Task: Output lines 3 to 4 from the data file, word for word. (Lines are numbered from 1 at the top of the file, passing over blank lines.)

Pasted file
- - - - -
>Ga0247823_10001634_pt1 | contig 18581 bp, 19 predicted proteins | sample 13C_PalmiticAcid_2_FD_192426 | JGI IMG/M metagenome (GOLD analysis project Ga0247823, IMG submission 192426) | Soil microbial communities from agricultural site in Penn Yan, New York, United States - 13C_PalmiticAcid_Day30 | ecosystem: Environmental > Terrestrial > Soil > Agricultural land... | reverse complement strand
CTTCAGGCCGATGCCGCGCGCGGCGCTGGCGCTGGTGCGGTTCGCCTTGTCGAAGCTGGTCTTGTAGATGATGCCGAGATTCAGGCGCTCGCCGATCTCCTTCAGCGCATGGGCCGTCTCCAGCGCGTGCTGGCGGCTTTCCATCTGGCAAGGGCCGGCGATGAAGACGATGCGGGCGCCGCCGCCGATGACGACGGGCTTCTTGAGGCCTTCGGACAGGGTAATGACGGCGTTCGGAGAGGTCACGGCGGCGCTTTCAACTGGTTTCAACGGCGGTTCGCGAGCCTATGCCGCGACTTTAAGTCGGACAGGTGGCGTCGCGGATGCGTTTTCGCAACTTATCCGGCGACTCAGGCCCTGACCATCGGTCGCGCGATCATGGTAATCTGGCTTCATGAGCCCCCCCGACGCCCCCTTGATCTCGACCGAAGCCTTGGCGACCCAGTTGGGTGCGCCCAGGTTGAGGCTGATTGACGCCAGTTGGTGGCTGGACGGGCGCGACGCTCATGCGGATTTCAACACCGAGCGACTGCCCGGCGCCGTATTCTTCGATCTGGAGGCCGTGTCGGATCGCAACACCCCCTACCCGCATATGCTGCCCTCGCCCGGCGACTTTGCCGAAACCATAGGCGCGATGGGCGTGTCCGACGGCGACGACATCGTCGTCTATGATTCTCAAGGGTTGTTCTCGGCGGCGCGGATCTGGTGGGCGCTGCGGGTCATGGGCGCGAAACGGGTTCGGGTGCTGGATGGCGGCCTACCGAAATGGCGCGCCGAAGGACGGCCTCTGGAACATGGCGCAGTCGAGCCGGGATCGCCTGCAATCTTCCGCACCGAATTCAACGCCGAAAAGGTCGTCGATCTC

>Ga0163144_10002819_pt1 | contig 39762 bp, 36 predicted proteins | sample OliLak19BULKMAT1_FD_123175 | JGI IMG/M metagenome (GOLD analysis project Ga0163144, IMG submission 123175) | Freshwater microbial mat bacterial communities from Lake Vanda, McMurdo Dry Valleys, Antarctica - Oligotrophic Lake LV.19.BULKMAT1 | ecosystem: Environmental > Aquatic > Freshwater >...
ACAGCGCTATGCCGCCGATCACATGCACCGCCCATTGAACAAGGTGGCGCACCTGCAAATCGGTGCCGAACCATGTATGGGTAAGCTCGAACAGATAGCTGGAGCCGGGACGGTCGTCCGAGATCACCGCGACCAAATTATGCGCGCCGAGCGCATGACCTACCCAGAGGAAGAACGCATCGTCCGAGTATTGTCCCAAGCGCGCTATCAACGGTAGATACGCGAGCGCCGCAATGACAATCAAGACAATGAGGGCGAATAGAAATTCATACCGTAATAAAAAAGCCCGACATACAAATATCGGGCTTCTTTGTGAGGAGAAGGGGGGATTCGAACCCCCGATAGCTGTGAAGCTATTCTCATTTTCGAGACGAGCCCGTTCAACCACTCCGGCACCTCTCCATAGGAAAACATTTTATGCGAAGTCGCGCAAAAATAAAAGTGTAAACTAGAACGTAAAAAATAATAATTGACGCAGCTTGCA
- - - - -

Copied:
>Ga0163144_10002819_pt1 | contig 39762 bp, 36 predicted proteins | sample OliLak19BULKMAT1_FD_123175 | JGI IMG/M metagenome (GOLD analysis project Ga0163144, IMG submission 123175) | Freshwater microbial mat bacterial communities from Lake Vanda, McMurdo Dry Valleys, Antarctica - Oligotrophic Lake LV.19.BULKMAT1 | ecosystem: Environmental > Aquatic > Freshwater >...
ACAGCGCTATGCCGCCGATCACATGCACCGCCCATTGAACAAGGTGGCGCACCTGCAAATCGGTGCCGAACCATGTATGGGTAAGCTCGAACAGATAGCTGGAGCCGGGACGGTCGTCCGAGATCACCGCGACCAAATTATGCGCGCCGAGCGCATGACCTACCCAGAGGAAGAACGCATCGTCCGAGTATTGTCCCAAGCGCGCTATCAACGGTAGATACGCGAGCGCCGCAATGACAATCAAGACAATGAGGGCGAATAGAAATTCATACCGTAATAAAAAAGCCCGACATACAAATATCGGGCTTCTTTGTGAGGAGAAGGGGGGATTCGAACCCCCGATAGCTGTGAAGCTATTCTCATTTTCGAGACGAGCCCGTTCAACCACTCCGGCACCTCTCCATAGGAAAACATTTTATGCGAAGTCGCGCAAAAATAAAAGTGTAAACTAGAACGTAAAAAATAATAATTGACGCAGCTTGCA